Q: I am buying a two-bedroom, three-bathroom house. The seller and I can’t seem to agree upon the home inspection. He wants me to pay, however, I think it is the seller’s responsibility to have the home inspected.
Who pays for the inspection? Also, what is involved in the process?
Tom, Atlanta, GA
A: Tom, I’m going to be straight with you: you’re fighting an uphill battle. In almost every sale, the buyer pays for the home inspection, and I’d encourage you to follow suit.
It’s in your best interest to pay for and hire your own inspector — trust me. You’ll get to direct the inspection and have access to detailed information about the house you’re about to throw down for. As they say, knowledge is power.
Your agent should be able to help you enlist an expert inspector. You’ll want to make sure the inspector looks at the foundation, framing, roofing, site drainage, attic, plumbing, heating, electrical system, fireplaces, chimney, driveway, fence, windows, walls, ceilings, floors, appliances, deck, and patio (if you have one).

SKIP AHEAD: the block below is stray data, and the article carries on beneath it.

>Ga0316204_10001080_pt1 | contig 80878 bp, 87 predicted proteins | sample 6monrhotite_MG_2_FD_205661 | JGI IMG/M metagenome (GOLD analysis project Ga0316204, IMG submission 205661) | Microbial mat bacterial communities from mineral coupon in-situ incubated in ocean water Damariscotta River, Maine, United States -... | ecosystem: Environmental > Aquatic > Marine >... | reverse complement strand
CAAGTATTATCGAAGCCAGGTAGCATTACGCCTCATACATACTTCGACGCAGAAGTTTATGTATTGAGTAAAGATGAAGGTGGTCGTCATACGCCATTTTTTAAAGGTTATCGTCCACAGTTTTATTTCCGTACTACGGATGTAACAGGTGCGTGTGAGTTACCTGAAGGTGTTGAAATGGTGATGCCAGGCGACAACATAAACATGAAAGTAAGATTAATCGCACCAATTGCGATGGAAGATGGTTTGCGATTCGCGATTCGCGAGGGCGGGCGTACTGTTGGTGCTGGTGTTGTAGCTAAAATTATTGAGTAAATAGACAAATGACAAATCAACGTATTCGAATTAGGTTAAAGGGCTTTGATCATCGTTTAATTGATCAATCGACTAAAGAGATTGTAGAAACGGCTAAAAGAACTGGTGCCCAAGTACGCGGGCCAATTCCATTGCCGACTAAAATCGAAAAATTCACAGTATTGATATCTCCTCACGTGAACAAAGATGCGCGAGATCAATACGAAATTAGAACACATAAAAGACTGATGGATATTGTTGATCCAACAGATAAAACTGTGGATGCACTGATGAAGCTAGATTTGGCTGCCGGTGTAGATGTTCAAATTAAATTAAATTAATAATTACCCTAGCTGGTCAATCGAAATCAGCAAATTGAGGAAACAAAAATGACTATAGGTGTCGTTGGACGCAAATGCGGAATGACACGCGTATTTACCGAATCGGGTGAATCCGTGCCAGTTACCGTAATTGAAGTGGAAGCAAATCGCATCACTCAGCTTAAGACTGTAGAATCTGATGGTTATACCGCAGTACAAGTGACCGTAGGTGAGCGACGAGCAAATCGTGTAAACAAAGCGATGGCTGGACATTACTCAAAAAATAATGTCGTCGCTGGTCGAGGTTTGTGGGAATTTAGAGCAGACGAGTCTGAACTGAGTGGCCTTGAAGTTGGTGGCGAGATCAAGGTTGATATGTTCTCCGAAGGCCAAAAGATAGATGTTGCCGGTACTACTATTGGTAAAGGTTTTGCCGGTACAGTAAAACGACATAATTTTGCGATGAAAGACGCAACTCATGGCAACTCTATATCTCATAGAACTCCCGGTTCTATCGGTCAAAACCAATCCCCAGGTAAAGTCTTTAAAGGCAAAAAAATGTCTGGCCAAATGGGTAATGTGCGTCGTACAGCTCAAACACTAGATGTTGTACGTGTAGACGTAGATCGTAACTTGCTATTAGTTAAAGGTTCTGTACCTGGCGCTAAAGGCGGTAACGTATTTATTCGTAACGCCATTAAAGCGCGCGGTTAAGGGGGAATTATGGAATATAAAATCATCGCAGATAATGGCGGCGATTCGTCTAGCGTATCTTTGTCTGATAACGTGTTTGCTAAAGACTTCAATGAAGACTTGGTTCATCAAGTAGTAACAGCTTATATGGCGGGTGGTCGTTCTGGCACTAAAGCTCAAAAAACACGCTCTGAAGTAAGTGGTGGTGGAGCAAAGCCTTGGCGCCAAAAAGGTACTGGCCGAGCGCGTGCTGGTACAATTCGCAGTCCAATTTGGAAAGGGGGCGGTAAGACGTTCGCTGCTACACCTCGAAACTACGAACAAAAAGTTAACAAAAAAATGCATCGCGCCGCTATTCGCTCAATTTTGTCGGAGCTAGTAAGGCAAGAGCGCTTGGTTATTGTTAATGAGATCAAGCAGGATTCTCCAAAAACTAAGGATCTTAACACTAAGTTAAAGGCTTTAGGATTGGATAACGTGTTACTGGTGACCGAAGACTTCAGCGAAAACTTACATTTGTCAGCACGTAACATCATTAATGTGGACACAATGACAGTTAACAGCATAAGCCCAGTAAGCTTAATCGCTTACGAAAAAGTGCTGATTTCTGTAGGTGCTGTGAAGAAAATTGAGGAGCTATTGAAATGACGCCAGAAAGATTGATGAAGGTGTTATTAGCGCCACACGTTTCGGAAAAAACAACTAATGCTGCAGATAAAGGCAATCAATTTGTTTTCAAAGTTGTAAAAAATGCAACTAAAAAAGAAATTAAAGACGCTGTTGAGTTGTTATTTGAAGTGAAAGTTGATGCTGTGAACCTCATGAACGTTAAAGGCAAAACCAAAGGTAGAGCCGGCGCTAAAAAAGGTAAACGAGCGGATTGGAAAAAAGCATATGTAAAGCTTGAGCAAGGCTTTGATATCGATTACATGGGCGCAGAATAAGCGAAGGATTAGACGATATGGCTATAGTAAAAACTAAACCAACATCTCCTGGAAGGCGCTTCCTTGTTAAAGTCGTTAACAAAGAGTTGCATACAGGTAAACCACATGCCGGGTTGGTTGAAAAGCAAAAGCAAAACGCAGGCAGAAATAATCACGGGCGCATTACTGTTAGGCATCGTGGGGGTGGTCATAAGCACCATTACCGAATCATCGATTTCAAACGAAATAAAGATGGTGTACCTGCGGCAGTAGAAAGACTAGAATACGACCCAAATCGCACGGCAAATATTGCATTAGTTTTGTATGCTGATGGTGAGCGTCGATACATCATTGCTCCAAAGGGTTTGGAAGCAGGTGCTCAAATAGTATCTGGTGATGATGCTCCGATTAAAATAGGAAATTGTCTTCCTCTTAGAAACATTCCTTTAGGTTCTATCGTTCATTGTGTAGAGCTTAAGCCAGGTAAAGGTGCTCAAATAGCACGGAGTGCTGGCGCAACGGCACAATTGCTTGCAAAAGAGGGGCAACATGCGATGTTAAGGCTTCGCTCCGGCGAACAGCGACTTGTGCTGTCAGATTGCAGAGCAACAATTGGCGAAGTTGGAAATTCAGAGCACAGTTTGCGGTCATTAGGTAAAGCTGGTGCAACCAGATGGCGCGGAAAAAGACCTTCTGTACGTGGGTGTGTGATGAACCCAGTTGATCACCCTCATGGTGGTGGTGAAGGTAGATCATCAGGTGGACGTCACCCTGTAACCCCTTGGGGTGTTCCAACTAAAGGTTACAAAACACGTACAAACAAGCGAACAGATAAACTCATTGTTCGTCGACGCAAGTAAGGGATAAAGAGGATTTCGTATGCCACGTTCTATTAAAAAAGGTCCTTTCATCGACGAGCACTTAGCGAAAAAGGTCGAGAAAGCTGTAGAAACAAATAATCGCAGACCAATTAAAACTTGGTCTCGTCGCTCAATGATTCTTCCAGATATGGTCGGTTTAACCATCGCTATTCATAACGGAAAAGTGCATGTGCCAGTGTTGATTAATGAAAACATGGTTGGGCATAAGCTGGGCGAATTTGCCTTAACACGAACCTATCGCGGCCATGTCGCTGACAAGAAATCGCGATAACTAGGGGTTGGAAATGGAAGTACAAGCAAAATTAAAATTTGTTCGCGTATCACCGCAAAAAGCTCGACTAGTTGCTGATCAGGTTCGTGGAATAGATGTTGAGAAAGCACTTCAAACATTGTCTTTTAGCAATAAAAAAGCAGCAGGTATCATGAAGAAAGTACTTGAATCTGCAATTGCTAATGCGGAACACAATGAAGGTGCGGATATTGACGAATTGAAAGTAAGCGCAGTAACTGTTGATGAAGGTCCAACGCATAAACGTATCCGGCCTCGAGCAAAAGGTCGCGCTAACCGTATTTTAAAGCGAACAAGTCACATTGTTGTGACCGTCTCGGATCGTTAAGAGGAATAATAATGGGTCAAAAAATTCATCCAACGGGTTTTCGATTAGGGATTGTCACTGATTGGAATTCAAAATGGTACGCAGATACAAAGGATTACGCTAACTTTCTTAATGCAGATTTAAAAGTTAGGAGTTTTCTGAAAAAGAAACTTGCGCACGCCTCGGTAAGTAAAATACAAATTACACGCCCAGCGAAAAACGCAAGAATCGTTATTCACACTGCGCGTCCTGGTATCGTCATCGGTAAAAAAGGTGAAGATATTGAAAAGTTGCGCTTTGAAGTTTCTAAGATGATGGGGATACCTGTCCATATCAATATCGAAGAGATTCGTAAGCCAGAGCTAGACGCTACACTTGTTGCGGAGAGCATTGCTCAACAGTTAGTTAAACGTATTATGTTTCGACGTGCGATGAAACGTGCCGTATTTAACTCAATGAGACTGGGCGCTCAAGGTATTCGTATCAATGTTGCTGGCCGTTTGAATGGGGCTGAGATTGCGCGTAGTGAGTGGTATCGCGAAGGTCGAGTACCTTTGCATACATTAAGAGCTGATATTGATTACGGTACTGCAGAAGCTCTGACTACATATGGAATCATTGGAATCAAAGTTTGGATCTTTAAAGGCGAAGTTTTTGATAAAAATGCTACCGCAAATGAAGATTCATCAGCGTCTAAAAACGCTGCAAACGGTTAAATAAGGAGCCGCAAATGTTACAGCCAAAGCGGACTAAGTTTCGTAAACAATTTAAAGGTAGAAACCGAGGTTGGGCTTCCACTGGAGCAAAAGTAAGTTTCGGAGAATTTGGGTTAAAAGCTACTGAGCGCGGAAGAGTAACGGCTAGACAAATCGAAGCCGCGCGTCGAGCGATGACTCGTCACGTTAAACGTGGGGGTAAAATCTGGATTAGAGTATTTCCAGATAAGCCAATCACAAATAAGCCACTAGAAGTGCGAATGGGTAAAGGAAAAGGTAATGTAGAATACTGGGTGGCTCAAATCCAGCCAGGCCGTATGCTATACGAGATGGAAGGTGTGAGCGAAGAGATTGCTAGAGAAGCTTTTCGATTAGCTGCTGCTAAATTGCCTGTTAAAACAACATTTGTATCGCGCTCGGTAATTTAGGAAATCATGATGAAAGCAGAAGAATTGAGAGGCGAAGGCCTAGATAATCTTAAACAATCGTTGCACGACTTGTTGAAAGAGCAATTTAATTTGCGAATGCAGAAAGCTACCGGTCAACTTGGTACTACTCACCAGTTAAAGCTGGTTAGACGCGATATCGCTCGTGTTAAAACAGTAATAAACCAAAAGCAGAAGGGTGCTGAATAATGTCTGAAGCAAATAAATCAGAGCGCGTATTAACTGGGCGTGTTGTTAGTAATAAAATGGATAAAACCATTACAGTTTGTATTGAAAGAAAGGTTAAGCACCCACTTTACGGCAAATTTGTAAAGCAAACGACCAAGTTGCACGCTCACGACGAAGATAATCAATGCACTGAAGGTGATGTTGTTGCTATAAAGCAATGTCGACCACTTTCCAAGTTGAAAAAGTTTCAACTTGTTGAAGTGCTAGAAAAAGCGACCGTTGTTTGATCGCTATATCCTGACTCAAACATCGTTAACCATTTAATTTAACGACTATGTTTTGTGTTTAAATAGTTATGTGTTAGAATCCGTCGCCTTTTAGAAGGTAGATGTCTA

Yes, it’s an exhaustive list — especially to a first time buyer — but for a trained inspector, this is just another day at the office.
Now, if the inspector finds anything wrong with the house (which I assure you they will), you can try to negotiate the purchase price by factoring in the cost of repairs. Again, knowledge is power.
Before negotiating, however, know this: the seller is not legally obligated to make any repairs, unless the damage violates some sort of building code, state law, local ordinance, or real estate purchase contract. But unless you’re dealing with a real jerk, you should be able to find a compromise that will make everyone happy.
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